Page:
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Title: Physiological and behavioural responses of sheep to simulated sea transport motions

item SANTURTUN, EDUARDO - University Of Queensland
item MOREAU, VALERIE - Institute Polytechnique Lasalle Beauvais
item Marchant, Jeremy
item PHILLIPS, CLIVE J - University Of Queensland

Submitted to: Journal of Animal Science
Publication Type: Peer Reviewed Journal
Publication Acceptance Date: 1/8/2015
Publication Date: 2/13/2015
Citation: Santurtun, E., Moreau, V., Marchant Forde, J.N., Phillips, C.C. 2015. Physiological and behavioural responses of sheep to simulated sea transport motions. Journal of Animal Science. 93(3):1250-1257.

Interpretive Summary: Motion or travel sickness is a potential welfare issue for livestock during transportation. Road transportation has received a relatively large amount of research attention, however transportation by sea has not, even though there are many countries that carry out large scale live export of animals by sea. The objective of the current study was to assess the effects of simulated ship motions on the behavior and cardiac physiology of sheep. Sheep were exposed to the separate ship motions of roll (side to side movement), heave (up and down movement) and pitch (front to back movement) as well as a control treatment of no motion. Heave significantly affected behavior and heart rate measures, with sheep spending more time standing and leaning on support and less time lying and ruminating. Measures of heart rate variability showed that heave reduced the parasympathetic control of heart rate, indicating increased stress. Heave also resulted in the sheep spending more time with their heads in close proximity to each other and seeking companionship. Roll also affected some measures, with sheep showing increased stepping to retain balance and increased heart rates. Pitch did not differ from control. Overall, there was behavioral and physiological evidence that heave and roll caused stress and thus these aspects of motion during sea transportation could result in motion sickness and impacted sheep welfare.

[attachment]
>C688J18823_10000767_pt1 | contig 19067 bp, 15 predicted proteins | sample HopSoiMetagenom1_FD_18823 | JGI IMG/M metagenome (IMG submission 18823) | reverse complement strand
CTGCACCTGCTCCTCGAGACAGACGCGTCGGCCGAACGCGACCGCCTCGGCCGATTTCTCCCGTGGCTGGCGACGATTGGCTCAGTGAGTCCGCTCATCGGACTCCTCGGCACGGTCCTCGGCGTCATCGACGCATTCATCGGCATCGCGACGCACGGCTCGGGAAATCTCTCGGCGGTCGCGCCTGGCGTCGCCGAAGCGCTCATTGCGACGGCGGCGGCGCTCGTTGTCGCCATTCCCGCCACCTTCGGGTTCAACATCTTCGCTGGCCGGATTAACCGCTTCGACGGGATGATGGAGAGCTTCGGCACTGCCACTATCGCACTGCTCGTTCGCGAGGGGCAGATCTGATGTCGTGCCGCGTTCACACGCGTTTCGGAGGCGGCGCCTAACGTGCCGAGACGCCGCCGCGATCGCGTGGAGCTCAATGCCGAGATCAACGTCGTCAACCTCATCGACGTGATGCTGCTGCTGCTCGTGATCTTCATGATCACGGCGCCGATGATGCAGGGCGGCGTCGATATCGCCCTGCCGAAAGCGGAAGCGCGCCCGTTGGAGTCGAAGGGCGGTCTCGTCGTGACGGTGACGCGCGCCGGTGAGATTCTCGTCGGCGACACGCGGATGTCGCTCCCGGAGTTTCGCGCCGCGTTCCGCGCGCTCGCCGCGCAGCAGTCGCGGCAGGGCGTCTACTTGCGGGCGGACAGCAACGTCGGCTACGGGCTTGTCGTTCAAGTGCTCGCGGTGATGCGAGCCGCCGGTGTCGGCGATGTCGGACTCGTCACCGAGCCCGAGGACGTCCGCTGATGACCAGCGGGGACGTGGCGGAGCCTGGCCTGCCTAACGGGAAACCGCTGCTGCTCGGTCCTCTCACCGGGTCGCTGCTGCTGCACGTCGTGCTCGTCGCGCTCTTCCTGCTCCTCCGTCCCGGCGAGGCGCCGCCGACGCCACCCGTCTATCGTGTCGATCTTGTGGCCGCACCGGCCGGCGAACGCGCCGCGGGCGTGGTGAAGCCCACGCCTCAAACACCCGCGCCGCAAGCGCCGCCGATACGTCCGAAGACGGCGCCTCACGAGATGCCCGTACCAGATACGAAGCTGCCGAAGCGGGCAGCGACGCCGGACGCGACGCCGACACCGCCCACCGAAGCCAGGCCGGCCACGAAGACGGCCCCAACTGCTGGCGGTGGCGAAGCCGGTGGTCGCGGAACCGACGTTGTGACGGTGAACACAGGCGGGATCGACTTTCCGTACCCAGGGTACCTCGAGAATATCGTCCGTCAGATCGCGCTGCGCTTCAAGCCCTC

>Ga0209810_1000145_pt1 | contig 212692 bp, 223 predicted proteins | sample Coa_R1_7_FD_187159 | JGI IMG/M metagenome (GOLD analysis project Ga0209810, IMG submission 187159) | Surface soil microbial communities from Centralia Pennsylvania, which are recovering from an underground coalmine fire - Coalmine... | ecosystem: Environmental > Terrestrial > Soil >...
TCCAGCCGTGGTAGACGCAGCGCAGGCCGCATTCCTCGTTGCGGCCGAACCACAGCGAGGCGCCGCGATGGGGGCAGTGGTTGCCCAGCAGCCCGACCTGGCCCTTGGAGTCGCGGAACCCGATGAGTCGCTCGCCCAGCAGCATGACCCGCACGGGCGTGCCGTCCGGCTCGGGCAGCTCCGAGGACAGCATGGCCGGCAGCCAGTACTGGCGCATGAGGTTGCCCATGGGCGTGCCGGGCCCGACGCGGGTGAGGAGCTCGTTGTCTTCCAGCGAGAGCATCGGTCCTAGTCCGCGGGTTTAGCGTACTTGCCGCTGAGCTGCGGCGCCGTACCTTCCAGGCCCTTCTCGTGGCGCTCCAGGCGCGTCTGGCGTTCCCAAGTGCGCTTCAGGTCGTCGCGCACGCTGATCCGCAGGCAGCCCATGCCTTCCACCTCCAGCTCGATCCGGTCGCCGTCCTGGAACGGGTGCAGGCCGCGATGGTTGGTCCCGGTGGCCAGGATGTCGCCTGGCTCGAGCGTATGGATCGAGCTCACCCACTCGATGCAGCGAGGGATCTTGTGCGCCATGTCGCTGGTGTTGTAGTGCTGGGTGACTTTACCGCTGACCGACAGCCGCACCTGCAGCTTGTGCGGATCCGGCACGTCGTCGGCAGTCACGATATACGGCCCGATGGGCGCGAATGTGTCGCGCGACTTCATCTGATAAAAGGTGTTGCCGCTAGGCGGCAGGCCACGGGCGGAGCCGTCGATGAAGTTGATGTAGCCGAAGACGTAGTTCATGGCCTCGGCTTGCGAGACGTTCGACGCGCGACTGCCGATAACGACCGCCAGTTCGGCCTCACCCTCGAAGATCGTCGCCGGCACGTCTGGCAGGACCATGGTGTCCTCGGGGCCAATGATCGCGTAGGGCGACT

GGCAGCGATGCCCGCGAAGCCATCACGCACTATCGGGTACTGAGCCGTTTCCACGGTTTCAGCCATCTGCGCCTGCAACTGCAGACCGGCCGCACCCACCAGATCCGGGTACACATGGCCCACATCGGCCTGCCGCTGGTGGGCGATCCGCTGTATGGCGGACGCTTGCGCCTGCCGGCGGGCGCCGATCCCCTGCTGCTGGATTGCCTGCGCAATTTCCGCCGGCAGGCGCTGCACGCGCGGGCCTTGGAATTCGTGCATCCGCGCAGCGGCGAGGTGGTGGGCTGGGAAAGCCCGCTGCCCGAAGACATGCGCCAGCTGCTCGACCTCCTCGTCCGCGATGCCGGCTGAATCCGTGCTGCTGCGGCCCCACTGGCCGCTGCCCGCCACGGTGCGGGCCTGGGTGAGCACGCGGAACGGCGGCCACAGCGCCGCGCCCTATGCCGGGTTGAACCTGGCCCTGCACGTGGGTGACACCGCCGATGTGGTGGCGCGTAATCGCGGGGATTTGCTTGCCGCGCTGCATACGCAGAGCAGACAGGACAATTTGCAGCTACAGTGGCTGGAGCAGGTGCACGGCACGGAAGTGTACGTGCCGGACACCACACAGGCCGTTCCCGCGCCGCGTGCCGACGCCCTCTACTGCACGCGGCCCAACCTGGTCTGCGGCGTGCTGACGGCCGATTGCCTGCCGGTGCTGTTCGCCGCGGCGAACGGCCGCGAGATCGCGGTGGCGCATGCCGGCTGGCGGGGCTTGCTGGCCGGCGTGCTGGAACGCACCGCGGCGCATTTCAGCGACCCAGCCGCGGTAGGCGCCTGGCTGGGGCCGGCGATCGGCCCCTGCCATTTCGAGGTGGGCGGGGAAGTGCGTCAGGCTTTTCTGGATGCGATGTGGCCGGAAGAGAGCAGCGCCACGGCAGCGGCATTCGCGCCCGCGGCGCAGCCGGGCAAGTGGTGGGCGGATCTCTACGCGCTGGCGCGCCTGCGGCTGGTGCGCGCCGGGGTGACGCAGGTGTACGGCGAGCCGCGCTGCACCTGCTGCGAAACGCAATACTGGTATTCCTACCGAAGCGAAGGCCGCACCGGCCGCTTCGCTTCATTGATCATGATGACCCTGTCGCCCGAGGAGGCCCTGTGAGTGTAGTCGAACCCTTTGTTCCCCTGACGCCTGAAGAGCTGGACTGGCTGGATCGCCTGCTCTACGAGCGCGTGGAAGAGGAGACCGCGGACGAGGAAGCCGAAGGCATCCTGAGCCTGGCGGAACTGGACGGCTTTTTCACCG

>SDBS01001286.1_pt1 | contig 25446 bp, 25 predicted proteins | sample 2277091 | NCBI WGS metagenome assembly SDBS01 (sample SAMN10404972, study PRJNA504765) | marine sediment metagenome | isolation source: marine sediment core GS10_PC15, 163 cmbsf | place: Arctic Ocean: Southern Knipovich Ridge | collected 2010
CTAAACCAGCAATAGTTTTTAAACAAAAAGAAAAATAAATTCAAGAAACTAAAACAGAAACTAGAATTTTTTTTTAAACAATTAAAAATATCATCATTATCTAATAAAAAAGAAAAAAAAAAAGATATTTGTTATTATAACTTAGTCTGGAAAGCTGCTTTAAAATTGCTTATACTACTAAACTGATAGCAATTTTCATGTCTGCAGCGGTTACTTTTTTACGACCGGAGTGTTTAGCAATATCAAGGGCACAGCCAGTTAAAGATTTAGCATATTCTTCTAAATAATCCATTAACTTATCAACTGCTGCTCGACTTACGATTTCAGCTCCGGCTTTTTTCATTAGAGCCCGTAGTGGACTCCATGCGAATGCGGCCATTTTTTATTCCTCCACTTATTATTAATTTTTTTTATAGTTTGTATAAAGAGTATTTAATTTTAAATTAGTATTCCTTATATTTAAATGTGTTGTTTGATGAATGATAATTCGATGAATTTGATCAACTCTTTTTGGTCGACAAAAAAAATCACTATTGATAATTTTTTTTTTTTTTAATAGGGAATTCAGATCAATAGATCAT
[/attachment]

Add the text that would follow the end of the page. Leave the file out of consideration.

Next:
Technical Abstract: The motion of ships can cause discomfort and stress in humans, but little is known about the impact on sheep welfare, despite many sheep travelling long distances by ship during live export. We tested whether exposing sheep to roll (side to side movement), heave (up and down movement) and pitch (front to back movement) with similar amplitude and period conditions to a commercial livestock transport vessel would affect their behavior and physiology. Specifically, we tested the effects of these motions, and a control treatment, on behavior, heart rate variability, rumination, body posture and balance of sheep. Four sheep (37 ± 0.1 kg) were restrained in pairs in a crate that was placed on a moveable and programmable platform that generated roll and pitch motions. An electric forklift was used to produce heave motion. The treatments were applied for 30 min each time in a changeover design with one repetition over eight consecutive days. Sheep behavior was recorded continuously from video records and heart rate monitors were attached to determine heart rate and its variability. Heave reduced the time that sheep spent ruminating, compared with the other three treatments (P < 0.001). The two sheep spent more time during heave with their heads one above the head of the other (P < 0.001) and looking towards their companion (P = 0.02), indicating greater affiliative behavior. Sheep spent more time during heave standing with their back supported on the crate (P = 0.006) and less time lying down (P = 0.01). Roll caused more stepping motions than pitch and control, indicating loss of balance (P < 0.001). Heave and roll had increased heart rates and reduced inter-beat intervals, compared to Control (P < 0.001). The inter-beat intervals of sheep in the heave treatment had an increased ratio of low to high frequency duration (P = 0.01), indicating reduced parasympathetic control of stress responses. Therefore there was both behavioral and physiological evidence that heave and roll caused stress, with sheep experiencing roll apparently coping better using regular posture changes and heave causing the sheep to seek close presence to their companion.